Incapable of malice, Dominic was frequently subjected
to political ridicule and cruel whispers about his personal life. He invariably
responded with quiet dignity and a disarming smile.

Dominic’s relatively short life taught us many
lessons, not the least of which is the importance of civility in life generally
and in politics particularly.

He had the ability to disagree without ever being
disagreeable. This and his innate generosity allowed Dominic to make and keep
many friends from across the spectrum, both in and out of politics.

On New Year’s Eve, I toasted the memory of Dominic
Agostino. His was a life well lived.

Art as the New Steel

Is art the “new steel”, as the saying goes?

In Hamilton, many people argue that the arts will be a primary driver of economic growth in coming years as the city economy shifts away from heavy manufacturing to creative and knowledge industries. With the rapid growth and popularity of arts festivals like last weekend’s Supercrawl on James North, it’s clear that the arts are making a real impact.

In fact, the upcoming Vital Signs 2011 Report notes that 44 percent of Hamiltonians attended a cultural event in 2010, higher than the 39 percent average in other Vital Signs communities.

At the same time, we would be wise not to discount our manufacturing heritage just yet. According to employment data we will be publishing in upcoming upcoming Vital Signs report, employment in the goods-producing sector, which includes manufacturing and construction,  has grown by 5.5 percent in the past three years. In contrast, employment in the service sector grew by 3.9%.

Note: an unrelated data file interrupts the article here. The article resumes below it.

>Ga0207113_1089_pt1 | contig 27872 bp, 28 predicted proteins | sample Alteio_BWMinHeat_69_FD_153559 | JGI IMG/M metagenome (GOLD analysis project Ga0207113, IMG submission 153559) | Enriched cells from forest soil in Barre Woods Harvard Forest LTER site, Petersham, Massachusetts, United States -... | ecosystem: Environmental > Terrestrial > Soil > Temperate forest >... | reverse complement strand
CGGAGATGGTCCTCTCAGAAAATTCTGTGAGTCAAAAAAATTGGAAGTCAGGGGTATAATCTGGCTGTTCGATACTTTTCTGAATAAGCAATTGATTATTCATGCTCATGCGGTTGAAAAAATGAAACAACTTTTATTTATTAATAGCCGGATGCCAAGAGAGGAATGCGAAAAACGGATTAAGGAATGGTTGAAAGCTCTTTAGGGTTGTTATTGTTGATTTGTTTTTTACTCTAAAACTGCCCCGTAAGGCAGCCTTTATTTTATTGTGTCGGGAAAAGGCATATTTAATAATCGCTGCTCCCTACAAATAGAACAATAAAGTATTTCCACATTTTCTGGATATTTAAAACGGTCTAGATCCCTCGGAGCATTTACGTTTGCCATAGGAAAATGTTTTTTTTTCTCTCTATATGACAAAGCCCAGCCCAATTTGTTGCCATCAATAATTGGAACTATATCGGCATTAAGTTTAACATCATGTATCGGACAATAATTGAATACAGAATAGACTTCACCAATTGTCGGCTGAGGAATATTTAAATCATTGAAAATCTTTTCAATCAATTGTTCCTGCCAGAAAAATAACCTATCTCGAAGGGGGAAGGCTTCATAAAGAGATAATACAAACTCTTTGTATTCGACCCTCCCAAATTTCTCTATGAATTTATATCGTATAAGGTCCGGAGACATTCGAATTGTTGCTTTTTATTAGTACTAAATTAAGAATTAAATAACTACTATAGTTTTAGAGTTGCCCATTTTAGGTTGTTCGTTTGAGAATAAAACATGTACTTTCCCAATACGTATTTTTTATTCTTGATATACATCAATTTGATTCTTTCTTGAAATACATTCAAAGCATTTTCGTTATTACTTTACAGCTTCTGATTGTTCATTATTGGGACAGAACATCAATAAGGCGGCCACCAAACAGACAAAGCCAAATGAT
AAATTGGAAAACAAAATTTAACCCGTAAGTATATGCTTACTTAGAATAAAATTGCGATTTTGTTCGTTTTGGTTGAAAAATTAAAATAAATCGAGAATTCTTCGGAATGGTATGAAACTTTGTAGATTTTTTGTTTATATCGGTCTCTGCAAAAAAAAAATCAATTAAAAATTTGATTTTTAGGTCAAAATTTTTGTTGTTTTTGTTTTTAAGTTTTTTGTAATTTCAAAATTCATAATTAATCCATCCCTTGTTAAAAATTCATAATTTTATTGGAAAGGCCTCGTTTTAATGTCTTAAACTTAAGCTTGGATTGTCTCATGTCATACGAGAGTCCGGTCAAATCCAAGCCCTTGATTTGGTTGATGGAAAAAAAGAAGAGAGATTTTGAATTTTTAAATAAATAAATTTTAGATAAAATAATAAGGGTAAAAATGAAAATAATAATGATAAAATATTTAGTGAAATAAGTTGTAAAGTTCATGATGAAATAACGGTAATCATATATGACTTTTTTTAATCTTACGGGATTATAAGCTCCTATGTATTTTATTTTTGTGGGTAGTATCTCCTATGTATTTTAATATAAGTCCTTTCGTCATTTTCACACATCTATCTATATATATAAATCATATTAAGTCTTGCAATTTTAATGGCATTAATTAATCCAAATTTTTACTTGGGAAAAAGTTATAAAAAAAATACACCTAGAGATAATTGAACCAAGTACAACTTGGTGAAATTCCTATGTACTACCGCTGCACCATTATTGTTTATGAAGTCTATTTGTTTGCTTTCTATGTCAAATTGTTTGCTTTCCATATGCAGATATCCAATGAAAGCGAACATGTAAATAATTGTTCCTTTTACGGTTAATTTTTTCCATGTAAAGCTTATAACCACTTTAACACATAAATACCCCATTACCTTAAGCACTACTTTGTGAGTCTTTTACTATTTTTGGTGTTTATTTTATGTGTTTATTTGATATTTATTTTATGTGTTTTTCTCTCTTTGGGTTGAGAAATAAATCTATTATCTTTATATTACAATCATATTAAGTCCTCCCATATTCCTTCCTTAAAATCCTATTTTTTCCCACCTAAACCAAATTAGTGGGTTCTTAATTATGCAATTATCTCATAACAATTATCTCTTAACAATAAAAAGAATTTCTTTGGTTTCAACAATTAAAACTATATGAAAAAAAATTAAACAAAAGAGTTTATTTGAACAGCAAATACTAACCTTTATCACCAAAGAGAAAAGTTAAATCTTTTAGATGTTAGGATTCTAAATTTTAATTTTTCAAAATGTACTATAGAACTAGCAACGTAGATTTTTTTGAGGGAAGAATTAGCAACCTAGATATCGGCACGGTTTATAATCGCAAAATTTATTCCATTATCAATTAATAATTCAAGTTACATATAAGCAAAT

One of the more promising areas is the intersection of knowledge and manufacturing. It’s easy to assume we should jump on the “web startup” bandwagon, but Hamilton has a unique ability to leverage our existing industrial manufacturing capacity into innovative new businesses that make things.

With easy access to the Greater Toronto and Hamilton Area, Hamilton could become an economic bright light that grows new businesses from the ground up and produces jobs that pay well enough to keep their employees out of the unfortunate ranks of the working poor.

Who knows: one of the 800 startups expected to launch by the end of this year could grow into a major employer. Initiatives like the Lion’s Lair , started by the Chamber of Commerce and Innovation Factory, can help foster the entrepreneurial culture that is necessary to grow lots of new businesses.

In fact, we are so optimistic about the role of investing in building stronger communities that Hamilton Community Foundation has launched a community investing initiative to leverage our capital more directly and proactively.

Welcome To Friendly Manitoba-Return of The Jets

So I arrived in Winnipeg last night and as chance would have it the Jets were playing their first NHL game since the tragic departure in 1996. As a sports junkie I figured I had to take a shot even though the game was sold out and I had no ticket. I arrived at the start of the second period and the ticket wicket was closed and scalpers had gone home. Standing pathetically at the front gate I explained my situation to a kind ticket taker. Taking pity on me she got me a free ticket in Row#6 from a “friendly Manitoban”. I  then had a guy sitting next to me who was intrigued by my story buy me a beer and a hotdog. The last two periods produce a raucous 6-1 win for the Jets and the crowd sounded like they had just won a Stanley Cup. What a great city! Hope to do the same thing soon in the Hammer….